7. Iran: Became a unified kingdom in 1501 and was free of Ottoman rule.

    The Ottoman Empire lasting for 624 years was a viable nation. Prior to the Ottomans was the Byzantine Empire, the successor to the Roman Empire. The entire Middle East represented a conglomeration of tribes and territories. The territories existed as administrative districts at the whim of the Empire. This was not a true case of Colonialism, but merely the stretch of a large contiguous nation, created by military force and lasting hundreds of years.

    Compare the U.S., Great Britain, France, Germany, Italy and Spain and you have similar history. In Britain, for instance, some Scots still chafe under British rule and want independence. the Irish, of course overthrew British Rule, except in their North. All of Great Britain is an amalgam of formerly independent tribes (ethnicities) conquered by a contiguous state. The same is true of all of the European nations if you look at their history you do not find homogeneity, except perhaps for language.

    Colonialism actually comes in as a concept when you think of the plunder and partition of Africa, the Far East, the Pacific and the America’s, North and South. It was European nations taking over chunks of nations far away for economic exploitation.

    The area known as Palestine administratively by the Ottomans was made up of many ethnicities, including a continuing presence of Jews, for two thousand years. Except for a small, ethnically diverse population, people came and went as economically the area waxed and waned. In the 20’s the Jewish and Arab populations were relatively equal, though the Arabs were the larger. The rise of NAZI’ism
    sent Jews fleeing to Palestine and of course the aftermath of WW II
    increased the emigration.

    In 1947 the UN decided to partition Palestine, which led to general Arab unhappiness and in 1948 the Israeli’s declared their independence, only to be attacked by all the surrounding , also new, countries. In truth the Israeli’s begged the Arabs within Israel to remain, but the attacking nations asked them to flee, so that their conquering armies would drive the Jews into the sea. Fleeing to Lebanon, for instance, were 100,000 Arabs, who were put into Lebanese internment camps and not allowed to work.

    Give the Leftist nature of the then Israeli government, had there been no attack from without, today we might have a pluralistic, Democratic State in Israel, instead we’ve had 63 years on continuous strife. I’m know it is seen differently from the Arab perspective, but here we are.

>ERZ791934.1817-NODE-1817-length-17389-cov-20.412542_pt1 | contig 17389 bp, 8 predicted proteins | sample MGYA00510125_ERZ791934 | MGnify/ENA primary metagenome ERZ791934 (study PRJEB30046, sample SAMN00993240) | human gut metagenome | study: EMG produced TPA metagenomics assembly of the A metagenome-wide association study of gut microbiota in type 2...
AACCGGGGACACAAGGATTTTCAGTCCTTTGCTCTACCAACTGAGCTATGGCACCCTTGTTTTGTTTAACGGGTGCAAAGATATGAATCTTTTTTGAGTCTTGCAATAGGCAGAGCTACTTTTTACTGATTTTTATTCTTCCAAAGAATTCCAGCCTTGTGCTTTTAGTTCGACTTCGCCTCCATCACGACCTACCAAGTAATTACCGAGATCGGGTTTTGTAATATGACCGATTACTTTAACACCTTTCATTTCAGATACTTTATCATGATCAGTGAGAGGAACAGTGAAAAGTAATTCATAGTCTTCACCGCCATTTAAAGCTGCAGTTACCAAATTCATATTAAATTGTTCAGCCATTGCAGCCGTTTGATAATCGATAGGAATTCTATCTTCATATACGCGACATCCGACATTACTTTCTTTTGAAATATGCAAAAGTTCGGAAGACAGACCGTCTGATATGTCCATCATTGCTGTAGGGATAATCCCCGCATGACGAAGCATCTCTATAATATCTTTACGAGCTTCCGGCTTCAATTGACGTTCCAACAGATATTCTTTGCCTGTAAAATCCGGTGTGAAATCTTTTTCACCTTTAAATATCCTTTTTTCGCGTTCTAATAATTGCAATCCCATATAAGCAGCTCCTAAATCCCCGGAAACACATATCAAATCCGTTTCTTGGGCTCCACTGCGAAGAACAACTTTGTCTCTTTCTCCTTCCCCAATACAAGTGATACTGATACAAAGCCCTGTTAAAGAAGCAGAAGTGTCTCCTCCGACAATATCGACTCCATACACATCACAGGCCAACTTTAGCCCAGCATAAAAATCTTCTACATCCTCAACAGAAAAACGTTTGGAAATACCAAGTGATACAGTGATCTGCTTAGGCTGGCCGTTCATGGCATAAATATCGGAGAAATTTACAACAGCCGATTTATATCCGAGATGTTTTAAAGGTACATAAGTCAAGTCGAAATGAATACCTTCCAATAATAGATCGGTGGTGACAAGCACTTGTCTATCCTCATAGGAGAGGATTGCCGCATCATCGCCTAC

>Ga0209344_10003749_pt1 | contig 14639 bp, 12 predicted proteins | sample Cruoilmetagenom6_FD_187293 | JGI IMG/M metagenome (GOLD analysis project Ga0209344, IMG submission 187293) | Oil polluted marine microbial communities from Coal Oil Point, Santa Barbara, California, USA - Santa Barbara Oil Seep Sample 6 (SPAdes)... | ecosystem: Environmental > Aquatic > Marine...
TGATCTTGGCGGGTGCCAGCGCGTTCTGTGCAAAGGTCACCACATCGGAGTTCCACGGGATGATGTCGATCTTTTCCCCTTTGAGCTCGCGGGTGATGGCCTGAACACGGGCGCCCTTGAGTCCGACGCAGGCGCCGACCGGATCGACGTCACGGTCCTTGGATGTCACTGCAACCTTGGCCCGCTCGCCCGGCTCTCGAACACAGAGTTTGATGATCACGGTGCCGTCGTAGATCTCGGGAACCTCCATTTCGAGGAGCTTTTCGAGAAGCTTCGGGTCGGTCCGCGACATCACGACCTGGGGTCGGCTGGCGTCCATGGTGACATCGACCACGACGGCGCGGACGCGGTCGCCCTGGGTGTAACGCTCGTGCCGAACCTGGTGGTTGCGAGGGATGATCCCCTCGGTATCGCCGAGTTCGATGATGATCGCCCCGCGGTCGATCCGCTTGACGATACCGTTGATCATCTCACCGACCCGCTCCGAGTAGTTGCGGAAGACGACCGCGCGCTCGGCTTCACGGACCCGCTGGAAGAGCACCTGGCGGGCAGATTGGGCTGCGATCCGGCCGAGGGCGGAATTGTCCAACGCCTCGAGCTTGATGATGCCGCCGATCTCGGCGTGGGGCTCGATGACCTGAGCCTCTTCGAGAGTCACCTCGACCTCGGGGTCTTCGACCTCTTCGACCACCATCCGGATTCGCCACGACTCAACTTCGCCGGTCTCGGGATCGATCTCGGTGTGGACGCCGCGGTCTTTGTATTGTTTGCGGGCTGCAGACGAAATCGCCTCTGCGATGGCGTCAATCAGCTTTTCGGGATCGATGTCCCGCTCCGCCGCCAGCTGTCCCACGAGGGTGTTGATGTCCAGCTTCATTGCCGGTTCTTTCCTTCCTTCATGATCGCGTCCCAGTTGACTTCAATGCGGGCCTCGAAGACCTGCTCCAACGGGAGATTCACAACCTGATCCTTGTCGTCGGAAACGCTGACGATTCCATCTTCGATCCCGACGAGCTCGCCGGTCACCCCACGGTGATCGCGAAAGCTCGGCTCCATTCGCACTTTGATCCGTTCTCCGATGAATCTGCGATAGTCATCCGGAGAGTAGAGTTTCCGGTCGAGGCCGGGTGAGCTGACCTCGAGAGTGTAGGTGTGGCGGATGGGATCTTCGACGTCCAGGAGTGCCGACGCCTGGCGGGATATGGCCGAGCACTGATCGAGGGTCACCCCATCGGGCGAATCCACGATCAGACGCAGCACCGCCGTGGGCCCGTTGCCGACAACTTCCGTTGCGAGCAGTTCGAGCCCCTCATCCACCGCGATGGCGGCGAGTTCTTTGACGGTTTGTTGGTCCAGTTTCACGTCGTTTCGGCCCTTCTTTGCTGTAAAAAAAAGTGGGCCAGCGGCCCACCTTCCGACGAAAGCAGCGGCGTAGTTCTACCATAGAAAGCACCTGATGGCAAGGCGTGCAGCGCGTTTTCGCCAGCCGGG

The only way out is a two state solution, but with that must come removal of the West Bank settlements by the Israeli’s and recognition of Israel’s right to nationhood by the Arabs.

    As to the “Right of Return” this is a guiding principle of Israel and means that all Jews can come to Israel and gain citizenship. As I stated in previous posts as a Jew, knowledgeable of the history of my people, I’m very aware that our sojourns in country’s dominated by non-Jews can become treacherous and Israel’s existence gives me and mine a potential haven, if like in NAZI Germany things turn bad.
    Remember, prior to WW II the Jews fleeing Germany were not welcome in most countries, including the U.S..

  45. LK and Tomdarch,

    Some very good and thoughtful points. Let me add this in at least my explanation why the Likud gained power. Think of the U.S. after 911 and the national willingness to embrace Bush’s tragic overreaction to tragedy
    There are 7.6 million people in Israel, 5,5 million Jewish. The U.S. has roughly 40 times Israel’s population. 911 killed 3,000 Americans. If a terrorist attack in Israel kills 75 or more people it creates a similar loss. There have literally been hundreds of such terrorist attacks in Israel’s history. A people living under 63 years of such violence understandably looks to leaders who appear to radiate strength. The current tide in Israel is changing. Recently 400,000 Israeli’s demonstrated for economic equality and the movement for peace in Israel is equal, or outnumbers the hawks. that is the reason for my posts because the Christian Fundamentalist money is going towards supporting these Hawkish policies and in my view trying to bring about Israel’s destruction, in the service of the Book of Revelations.